More than three years ago, the provincial government citing budget constraints had shelved a similar plan to build at least 100 model police stations across the Punjab province. The government had established some new buildings in different cities of the province for the project that was never made operational.

But the Lahore police had launched the initiative by utilising available resources and funds. Each model police station was established with an estimated cost of Rs1 million to Rs1.2 million. As part of the plan, a high-tech command and control system, public friendly waiting areas, investigation rooms, work stations and recordkeeping rooms have been developed in each model police station. Similarly, barracks with new bedding and mess rooms have been established for the wellbeing of the policemen.

DIG Haider Ashraf, who himself designed the new police station model, says the basic purpose of the scheme was to strengthen police stations. “Hopefully, we will be able to establish a model in which the police station staff is not only monitored but also looked after properly. Officers serving at police station level must be given due respect. We believe this step can trigger a change, a healthy and positive change,” he observed. “There would be an operation room for each SHO to monitor police operations through an IT-based system. Investigation (of crime suspects) will also be monitored through this room.”

In August 2015, Lahore police had launched a new fleet of patrol cars to help curb crime in the provincial capital. More than 200 high-spec customised cars, equipped with cameras, megaphones, search lights, and first-aid kits, are part of the fleet.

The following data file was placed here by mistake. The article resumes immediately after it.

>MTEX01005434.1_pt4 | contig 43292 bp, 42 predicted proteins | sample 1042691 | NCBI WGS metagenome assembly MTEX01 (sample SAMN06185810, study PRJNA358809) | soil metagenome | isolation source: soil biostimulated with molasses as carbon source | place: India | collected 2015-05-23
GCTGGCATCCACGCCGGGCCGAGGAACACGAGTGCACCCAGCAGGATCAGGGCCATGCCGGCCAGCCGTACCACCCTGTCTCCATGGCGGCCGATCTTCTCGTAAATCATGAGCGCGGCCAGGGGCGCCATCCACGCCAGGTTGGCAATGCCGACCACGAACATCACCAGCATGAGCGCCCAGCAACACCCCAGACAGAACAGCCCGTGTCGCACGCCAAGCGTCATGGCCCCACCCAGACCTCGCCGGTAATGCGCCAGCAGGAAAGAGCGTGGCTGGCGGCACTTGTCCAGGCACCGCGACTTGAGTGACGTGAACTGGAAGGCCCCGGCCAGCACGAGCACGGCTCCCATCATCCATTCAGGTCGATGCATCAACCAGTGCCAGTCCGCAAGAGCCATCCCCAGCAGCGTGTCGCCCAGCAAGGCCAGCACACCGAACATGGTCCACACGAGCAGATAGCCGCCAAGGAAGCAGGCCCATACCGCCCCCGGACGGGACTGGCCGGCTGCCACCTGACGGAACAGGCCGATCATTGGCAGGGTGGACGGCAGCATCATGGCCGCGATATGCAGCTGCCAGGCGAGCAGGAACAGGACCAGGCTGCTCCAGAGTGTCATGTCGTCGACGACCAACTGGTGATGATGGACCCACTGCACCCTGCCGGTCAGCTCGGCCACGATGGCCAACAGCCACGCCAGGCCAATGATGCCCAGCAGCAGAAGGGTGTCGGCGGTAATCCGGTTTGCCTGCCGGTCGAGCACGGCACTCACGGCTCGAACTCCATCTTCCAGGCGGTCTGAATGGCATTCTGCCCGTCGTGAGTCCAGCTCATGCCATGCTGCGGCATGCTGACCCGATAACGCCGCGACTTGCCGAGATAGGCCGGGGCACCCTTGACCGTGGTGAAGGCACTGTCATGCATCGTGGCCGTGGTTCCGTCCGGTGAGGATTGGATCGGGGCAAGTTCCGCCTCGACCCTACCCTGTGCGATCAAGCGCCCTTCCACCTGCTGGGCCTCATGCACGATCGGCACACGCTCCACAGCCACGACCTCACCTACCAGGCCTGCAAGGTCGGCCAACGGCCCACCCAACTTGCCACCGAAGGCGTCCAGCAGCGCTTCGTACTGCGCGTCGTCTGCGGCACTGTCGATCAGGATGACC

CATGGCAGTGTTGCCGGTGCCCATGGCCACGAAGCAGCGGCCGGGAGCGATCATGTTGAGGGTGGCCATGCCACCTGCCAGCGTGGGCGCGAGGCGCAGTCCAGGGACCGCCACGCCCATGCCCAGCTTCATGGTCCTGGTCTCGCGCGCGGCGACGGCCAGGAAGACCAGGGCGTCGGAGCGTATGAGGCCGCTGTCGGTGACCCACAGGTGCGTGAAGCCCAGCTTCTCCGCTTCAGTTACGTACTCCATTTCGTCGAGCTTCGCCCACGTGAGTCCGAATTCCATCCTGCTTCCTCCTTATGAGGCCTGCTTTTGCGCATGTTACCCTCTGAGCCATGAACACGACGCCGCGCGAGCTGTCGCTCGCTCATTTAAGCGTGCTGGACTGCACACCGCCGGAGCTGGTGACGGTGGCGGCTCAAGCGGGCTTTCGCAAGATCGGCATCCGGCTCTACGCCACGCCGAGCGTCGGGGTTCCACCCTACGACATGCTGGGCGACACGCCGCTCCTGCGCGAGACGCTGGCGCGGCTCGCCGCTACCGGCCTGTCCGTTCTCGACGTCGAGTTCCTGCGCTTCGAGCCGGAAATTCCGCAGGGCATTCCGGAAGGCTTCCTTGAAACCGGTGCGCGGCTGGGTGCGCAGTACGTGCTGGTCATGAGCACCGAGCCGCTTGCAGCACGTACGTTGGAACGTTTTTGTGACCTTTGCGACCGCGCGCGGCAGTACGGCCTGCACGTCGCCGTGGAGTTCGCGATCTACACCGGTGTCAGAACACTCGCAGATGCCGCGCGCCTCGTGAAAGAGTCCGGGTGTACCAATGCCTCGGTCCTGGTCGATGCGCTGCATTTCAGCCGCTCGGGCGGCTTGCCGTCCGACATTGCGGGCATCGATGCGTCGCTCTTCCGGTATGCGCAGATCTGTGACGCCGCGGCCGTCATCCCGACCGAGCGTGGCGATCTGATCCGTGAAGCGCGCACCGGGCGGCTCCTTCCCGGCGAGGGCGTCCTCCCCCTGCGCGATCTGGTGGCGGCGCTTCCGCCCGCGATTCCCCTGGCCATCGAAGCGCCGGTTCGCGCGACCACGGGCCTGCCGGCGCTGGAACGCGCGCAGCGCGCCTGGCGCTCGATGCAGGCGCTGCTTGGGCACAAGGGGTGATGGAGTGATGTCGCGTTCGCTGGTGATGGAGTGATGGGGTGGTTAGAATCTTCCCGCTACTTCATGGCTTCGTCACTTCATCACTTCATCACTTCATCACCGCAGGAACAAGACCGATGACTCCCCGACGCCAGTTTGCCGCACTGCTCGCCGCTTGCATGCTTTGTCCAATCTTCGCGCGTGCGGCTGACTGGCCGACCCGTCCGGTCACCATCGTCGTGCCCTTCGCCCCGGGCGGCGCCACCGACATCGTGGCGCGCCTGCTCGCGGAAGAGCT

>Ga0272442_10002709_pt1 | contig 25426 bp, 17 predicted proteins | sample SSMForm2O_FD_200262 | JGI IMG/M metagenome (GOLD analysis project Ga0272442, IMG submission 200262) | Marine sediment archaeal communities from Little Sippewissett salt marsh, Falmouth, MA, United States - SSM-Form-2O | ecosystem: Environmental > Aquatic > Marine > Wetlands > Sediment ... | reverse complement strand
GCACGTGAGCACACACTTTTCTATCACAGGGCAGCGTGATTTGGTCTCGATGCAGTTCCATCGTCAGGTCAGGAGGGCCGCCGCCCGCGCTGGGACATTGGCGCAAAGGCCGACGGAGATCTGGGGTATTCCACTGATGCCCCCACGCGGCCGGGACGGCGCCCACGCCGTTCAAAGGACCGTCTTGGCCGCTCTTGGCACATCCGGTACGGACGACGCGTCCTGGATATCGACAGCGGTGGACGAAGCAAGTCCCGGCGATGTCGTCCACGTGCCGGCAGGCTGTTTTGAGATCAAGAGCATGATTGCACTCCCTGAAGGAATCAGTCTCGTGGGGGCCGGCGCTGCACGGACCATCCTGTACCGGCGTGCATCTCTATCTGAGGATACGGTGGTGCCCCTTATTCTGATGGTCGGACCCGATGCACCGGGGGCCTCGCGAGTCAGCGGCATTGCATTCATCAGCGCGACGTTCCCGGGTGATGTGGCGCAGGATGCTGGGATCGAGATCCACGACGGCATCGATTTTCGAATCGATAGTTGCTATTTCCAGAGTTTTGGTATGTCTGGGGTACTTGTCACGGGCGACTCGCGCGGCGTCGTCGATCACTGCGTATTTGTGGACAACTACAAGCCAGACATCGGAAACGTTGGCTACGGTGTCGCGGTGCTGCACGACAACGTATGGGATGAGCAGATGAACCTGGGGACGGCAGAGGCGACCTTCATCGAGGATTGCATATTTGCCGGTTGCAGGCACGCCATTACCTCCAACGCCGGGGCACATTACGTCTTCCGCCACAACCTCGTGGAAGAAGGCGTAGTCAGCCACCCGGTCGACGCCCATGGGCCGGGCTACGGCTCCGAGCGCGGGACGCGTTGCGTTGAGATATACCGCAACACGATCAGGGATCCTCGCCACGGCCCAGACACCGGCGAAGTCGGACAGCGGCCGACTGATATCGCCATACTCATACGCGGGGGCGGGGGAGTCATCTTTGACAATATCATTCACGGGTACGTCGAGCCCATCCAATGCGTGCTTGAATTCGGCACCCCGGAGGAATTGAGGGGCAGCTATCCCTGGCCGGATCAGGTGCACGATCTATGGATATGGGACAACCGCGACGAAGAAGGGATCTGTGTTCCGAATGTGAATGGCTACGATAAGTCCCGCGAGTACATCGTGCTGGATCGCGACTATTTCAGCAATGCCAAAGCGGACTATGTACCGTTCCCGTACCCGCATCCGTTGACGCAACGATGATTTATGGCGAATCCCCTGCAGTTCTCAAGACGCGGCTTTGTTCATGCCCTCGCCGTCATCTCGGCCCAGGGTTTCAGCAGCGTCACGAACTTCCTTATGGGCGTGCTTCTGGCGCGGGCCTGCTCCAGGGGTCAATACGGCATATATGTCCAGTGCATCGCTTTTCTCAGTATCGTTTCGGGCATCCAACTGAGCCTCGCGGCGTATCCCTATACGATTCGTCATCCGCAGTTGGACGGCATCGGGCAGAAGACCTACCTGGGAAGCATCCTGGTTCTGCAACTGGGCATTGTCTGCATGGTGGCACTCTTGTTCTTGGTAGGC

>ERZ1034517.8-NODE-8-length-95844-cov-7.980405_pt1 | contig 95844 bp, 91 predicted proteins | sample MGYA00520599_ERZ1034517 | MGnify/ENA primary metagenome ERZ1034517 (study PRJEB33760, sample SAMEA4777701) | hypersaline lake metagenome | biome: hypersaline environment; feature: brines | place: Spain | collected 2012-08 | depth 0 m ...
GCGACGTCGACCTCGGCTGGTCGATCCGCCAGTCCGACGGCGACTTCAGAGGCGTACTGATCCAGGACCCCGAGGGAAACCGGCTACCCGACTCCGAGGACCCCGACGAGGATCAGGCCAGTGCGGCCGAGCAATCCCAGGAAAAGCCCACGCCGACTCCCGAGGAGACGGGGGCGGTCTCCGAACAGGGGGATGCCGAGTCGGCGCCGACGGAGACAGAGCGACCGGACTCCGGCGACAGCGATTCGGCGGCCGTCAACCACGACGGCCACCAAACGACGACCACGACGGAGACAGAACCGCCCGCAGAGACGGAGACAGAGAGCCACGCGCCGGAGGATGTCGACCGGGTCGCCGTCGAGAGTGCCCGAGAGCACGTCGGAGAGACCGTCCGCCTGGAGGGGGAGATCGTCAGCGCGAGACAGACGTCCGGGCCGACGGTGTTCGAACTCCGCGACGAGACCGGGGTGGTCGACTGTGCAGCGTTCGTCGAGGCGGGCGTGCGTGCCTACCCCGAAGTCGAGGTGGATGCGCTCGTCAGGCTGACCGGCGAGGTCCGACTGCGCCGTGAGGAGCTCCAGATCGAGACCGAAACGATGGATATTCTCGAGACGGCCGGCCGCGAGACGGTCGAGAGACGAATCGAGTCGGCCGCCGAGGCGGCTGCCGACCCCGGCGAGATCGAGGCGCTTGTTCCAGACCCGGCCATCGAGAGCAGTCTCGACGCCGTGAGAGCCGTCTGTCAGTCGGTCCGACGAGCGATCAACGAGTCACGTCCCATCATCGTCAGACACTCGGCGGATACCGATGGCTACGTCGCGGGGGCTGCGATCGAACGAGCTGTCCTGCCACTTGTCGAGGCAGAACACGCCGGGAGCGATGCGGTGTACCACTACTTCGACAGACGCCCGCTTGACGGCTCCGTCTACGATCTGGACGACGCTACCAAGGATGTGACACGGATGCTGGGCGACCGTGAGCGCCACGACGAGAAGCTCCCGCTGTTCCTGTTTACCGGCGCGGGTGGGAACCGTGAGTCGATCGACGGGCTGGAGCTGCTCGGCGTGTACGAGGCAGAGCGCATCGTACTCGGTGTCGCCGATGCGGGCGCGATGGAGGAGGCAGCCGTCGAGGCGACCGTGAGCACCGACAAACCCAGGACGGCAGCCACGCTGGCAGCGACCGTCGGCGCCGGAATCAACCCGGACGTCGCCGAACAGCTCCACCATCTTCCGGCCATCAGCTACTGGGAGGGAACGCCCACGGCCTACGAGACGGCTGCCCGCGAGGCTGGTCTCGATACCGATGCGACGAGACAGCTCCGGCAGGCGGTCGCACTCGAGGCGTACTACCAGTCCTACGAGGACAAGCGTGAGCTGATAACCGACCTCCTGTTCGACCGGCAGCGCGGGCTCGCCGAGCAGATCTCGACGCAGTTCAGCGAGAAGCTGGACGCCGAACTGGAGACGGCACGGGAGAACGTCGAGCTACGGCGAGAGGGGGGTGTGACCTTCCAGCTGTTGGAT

The Police Response Units have been deployed at several crime hotspots and areas of concerns all over the city to ensure a quick reaction to any incident on the streets. The Lahore City police have been divided into 287 beats and each one has an assigned patrol car, beat officer, driver, and two gunmen. Dolphin motorcycle units are on patrol in the beats.

While efforts are under way to introduce “paperless policing” in the provincial metropolis, hundreds of police stations located in far-flung districts are found in shabby conditions with no proper record maintenance. Citizens still hesitate to visit these police stations. Because of poor monitoring and supervision, victims of crimes and violence are often discouraged. Complaints of corruption are also common.

Punjab Chief Minister Shahbaz Sharif recently approved establishment of Dolphin Force to control street crimes in Rawalpindi, Multan, Faisalabad and Gujranwala. The initiative of a smart patrol police on the pattern of Turkish national police had been launched in Lahore last year.

It seemed that other districts of the Punjab province are no more priority of the policymakers as far as police reforms are concerned.

The Lahore police department has distinguished itself as a model of police reform. The city police department has made tremendous strides in curbing street crimes and improving overall law and order situation.

The provincial government has announced time and again that the new projects of surveillance with modern technology would be extended to other districts. But that still remains a slogan.